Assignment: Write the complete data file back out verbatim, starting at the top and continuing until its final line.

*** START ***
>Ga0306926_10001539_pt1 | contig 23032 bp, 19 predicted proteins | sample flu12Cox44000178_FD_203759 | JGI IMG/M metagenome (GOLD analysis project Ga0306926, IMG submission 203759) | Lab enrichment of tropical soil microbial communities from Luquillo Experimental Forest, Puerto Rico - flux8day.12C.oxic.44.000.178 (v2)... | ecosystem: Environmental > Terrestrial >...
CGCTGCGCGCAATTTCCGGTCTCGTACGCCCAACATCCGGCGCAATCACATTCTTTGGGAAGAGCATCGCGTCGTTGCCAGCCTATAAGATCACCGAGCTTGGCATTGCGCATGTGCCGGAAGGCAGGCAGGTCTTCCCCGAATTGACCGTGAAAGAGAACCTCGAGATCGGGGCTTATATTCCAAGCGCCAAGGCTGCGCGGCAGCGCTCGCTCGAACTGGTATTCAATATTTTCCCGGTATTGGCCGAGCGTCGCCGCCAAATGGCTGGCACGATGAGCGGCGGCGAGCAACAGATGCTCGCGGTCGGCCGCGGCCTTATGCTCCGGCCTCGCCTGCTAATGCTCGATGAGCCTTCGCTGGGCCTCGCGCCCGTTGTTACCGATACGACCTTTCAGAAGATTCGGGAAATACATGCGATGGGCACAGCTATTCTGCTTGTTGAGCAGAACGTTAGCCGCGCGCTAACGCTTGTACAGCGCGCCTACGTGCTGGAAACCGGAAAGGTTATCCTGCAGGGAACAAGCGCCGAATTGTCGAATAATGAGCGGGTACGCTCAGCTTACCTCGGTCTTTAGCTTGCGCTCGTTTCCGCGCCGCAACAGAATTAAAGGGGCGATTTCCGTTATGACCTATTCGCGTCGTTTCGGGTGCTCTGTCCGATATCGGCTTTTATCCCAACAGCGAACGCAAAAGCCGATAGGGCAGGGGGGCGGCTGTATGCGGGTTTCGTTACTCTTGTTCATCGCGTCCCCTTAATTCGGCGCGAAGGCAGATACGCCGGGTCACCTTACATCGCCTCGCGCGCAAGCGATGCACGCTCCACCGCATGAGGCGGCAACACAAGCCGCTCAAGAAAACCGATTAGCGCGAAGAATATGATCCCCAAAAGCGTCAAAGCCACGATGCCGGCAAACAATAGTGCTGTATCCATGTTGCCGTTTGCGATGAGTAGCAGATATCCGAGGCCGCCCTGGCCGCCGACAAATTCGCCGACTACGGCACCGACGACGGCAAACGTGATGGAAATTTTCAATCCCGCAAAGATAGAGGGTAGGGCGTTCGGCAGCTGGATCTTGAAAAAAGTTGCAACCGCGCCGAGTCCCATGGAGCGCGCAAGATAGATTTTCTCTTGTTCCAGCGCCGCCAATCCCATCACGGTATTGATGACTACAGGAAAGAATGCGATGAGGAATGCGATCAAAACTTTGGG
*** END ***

>Ga0306926_10001539_pt1 | contig 23032 bp, 19 predicted proteins | sample flu12Cox44000178_FD_203759 | JGI IMG/M metagenome (GOLD analysis project Ga0306926, IMG submission 203759) | Lab enrichment of tropical soil microbial communities from Luquillo Experimental Forest, Puerto Rico - flux8day.12C.oxic.44.000.178 (v2)... | ecosystem: Environmental > Terrestrial >...
CGCTGCGCGCAATTTCCGGTCTCGTACGCCCAACATCCGGCGCAATCACATTCTTTGGGAAGAGCATCGCGTCGTTGCCAGCCTATAAGATCACCGAGCTTGGCATTGCGCATGTGCCGGAAGGCAGGCAGGTCTTCCCCGAATTGACCGTGAAAGAGAACCTCGAGATCGGGGCTTATATTCCAAGCGCCAAGGCTGCGCGGCAGCGCTCGCTCGAACTGGTATTCAATATTTTCCCGGTATTGGCCGAGCGTCGCCGCCAAATGGCTGGCACGATGAGCGGCGGCGAGCAACAGATGCTCGCGGTCGGCCGCGGCCTTATGCTCCGGCCTCGCCTGCTAATGCTCGATGAGCCTTCGCTGGGCCTCGCGCCCGTTGTTACCGATACGACCTTTCAGAAGATTCGGGAAATACATGCGATGGGCACAGCTATTCTGCTTGTTGAGCAGAACGTTAGCCGCGCGCTAACGCTTGTACAGCGCGCCTACGTGCTGGAAACCGGAAAGGTTATCCTGCAGGGAACAAGCGCCGAATTGTCGAATAATGAGCGGGTACGCTCAGCTTACCTCGGTCTTTAGCTTGCGCTCGTTTCCGCGCCGCAACAGAATTAAAGGGGCGATTTCCGTTATGACCTATTCGCGTCGTTTCGGGTGCTCTGTCCGATATCGGCTTTTATCCCAACAGCGAACGCAAAAGCCGATAGGGCAGGGGGGCGGCTGTATGCGGGTTTCGTTACTCTTGTTCATCGCGTCCCCTTAATTCGGCGCGAAGGCAGATACGCCGGGTCACCTTACATCGCCTCGCGCGCAAGCGATGCACGCTCCACCGCATGAGGCGGCAACACAAGCCGCTCAAGAAAACCGATTAGCGCGAAGAATATGATCCCCAAAAGCGTCAAAGCCACGATGCCGGCAAACAATAGTGCTGTATCCATGTTGCCGTTTGCGATGAGTAGCAGATATCCGAGGCCGCCCTGGCCGCCGACAAATTCGCCGACTACGGCACCGACGACGGCAAACGTGATGGAAATTTTCAATCCCGCAAAGATAGAGGGTAGGGCGTTCGGCAGCTGGATCTTGAAAAAAGTTGCAACCGCGCCGAGTCCCATGGAGCGCGCAAGATAGATTTTCTCTTGTTCCAGCGCCGCCAATCCCATCACGGTATTGATGACTACAGGAAAGAATGCGATGAGGAATGCGATCAAAACTTTGGG